small mother

I was already a mother when I became a mother. Long before I had my son. I just didn’t know it.

I became a mother at three. My mother had tuberculosis when I was born. Luckily she coughed blood a month before, otherwise I would not be here. I was born in a tuberculosis sanatorium, the first baby there in 25 years. My mother said that the staff was hugely excited about a baby. She was drugged to the gills while reading about the French Revolution and hallucinated Marie-Antonette’s head on a pole and the guillotine. She joked that she could never read about the French Revolution again. I was born, she kissed me, and I was swept away so that I would not get tuberculosis.

I was with my father and father’s family and then with my maternal grandparents. I came home to my parents at nine months. Adults kept handing me to other adults. I concluded that they were loving but stupid and couldn’t be trusted for a moment.

My sister was born five days before I turned three. My mother said that I met guests at the door and said, “Come see my baby.” Mine, because these adults don’t understand the needs of a baby, and I want her to feel loved and safe. No one will give my baby away!

Later my mother would tell a story about my sister worrying about Kindergarten. My mother could not reassure her. Neither could my father. I spoke up: “All you learn is colors, numbers and ABC and you already know those. I taught you.” My mother claimed that my sister was instantly reassured. I don’t remember: these are my mother’s stories and she is gone. But I have collected mother daughter pictures and small statues, just a few, all my life. And I wanted to have children. I liked surgery and obstetrics, but I chose family medicine, because I want to have children and to see them and be a mother too.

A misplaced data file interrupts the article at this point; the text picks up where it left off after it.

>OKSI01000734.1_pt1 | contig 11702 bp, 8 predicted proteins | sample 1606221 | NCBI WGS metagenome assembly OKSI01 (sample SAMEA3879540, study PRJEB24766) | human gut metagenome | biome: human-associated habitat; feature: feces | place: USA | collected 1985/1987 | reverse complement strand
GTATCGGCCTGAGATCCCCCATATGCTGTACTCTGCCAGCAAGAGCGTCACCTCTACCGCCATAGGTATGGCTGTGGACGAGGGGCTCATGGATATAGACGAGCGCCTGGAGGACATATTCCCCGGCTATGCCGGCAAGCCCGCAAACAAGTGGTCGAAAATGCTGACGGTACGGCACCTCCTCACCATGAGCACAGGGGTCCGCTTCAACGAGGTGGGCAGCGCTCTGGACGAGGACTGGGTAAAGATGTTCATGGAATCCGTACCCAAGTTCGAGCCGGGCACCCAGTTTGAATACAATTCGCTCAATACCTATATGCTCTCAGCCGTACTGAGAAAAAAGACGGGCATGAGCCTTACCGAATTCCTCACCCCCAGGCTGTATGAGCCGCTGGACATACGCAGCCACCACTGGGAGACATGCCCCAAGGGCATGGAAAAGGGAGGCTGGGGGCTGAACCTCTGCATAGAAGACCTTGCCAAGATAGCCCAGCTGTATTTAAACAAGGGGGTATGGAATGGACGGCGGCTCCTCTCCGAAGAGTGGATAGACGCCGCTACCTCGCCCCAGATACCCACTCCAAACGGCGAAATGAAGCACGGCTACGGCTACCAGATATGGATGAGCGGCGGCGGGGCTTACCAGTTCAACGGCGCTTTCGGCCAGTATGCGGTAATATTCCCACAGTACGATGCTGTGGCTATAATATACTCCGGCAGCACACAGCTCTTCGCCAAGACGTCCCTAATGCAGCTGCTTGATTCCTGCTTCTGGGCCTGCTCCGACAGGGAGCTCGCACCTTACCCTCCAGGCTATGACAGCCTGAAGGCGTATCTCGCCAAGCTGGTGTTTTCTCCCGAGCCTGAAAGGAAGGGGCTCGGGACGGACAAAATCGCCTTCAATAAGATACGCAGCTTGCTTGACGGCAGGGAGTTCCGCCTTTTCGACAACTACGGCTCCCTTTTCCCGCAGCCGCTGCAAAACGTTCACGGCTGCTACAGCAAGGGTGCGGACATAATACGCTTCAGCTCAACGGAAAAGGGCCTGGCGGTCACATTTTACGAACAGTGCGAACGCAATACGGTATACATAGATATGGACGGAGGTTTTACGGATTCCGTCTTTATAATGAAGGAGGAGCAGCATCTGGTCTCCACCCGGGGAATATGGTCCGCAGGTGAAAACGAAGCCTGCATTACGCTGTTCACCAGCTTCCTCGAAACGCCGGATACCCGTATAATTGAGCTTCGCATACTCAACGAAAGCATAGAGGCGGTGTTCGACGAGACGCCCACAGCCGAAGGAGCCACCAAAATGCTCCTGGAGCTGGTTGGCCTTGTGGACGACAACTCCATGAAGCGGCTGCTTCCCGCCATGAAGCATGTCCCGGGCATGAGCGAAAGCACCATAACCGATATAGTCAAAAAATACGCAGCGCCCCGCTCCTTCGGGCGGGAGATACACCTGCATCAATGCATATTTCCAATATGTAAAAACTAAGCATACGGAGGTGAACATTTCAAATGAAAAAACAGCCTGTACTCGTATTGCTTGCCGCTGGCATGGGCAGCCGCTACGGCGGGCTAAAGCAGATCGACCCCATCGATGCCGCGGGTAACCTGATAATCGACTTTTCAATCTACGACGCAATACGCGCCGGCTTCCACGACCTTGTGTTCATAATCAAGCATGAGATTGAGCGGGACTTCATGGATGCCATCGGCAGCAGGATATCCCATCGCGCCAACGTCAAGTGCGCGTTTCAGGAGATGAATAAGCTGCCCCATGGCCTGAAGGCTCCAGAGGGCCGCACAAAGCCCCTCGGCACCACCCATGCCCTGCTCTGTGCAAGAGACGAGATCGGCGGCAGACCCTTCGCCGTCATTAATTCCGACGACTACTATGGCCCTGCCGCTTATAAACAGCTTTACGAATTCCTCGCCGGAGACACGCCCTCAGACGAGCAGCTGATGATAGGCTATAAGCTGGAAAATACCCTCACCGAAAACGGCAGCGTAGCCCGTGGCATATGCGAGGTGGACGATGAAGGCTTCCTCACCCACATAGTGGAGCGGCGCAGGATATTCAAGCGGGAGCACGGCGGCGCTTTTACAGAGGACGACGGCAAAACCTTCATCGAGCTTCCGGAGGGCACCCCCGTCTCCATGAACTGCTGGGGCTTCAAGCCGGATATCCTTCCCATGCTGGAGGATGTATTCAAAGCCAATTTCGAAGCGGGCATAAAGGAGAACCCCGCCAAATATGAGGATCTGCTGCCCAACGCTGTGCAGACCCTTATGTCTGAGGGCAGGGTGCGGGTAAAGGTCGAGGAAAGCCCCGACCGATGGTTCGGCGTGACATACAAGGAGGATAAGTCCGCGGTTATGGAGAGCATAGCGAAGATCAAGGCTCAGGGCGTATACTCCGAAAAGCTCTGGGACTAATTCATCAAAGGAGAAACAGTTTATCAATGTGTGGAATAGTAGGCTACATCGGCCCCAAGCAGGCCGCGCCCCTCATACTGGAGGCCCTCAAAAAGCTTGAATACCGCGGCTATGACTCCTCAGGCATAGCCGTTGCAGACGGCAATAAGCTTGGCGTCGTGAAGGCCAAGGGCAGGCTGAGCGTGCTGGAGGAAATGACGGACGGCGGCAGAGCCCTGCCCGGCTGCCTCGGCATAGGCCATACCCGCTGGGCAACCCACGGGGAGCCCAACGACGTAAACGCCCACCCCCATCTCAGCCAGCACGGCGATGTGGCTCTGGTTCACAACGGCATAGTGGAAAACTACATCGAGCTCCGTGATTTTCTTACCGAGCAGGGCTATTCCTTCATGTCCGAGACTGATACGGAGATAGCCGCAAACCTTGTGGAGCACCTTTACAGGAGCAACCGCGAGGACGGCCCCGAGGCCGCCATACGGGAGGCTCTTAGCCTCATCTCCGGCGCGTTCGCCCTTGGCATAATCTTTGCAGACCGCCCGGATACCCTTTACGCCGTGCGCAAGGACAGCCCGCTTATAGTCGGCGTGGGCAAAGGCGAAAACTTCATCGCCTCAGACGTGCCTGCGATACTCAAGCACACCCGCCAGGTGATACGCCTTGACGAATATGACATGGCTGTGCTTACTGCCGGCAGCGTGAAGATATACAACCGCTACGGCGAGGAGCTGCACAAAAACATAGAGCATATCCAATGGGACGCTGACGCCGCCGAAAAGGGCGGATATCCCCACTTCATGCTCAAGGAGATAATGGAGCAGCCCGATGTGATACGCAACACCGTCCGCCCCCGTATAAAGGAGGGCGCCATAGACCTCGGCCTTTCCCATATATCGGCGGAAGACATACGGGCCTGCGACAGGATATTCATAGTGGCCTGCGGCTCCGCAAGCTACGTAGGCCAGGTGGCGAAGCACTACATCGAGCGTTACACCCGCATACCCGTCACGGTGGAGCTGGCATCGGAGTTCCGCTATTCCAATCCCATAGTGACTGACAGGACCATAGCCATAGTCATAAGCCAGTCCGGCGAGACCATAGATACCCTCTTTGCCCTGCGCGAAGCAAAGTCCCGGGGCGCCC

Health and joy and safety and comfort to all mothers and fathers and children everywhere.

 

Home

This is not a perfect photograph…. and yet, at the same time, it is for me. My daughter was home last week for spring break. She had a haircut and sent her hair to Locks of Love. The background is cluttered with the cupboard open and counter, but her concentration and quiet is a contrast to that. And anyhow, I am biased, right? We love even terrible photos of those we love.

A friend for Mordechai

I drove my daughter back to school in Bellingham on Friday. On the way back I hike at Deception Pass and then stop in Coupeville before going to the ferry. In Coupeville, I found friends for Mordechai, my clinic skeleton. This is a sea lion and there is a whale and a dolphin, all skeletons hanging from the ceiling. I suspect that they are real skeletons and not plastic, as Mordechai is.

My daughter says, “Mordechai was not alive before.”

“I could argue that she was. She is made from plastic, which is made from oil, which is formed over millennia from plants fallen and slowly changing.”

“Ok, you win on that one, mom.”

Doesn’t this sea lion look like she is flying?

 

Panoply

I took this for Photrablogger’s Mundane Monday #79 and then am delighted with Jithin’s post. I love the row of pans, a panoply of pans. Also the breakfast was fabulous. We were the second table occupied on Sunday morning, and many of the pans were in use by the time we finished!

I was in Bellingham just Saturday and Sunday to wish my daughter happy birthday. Who can identify the restaurant?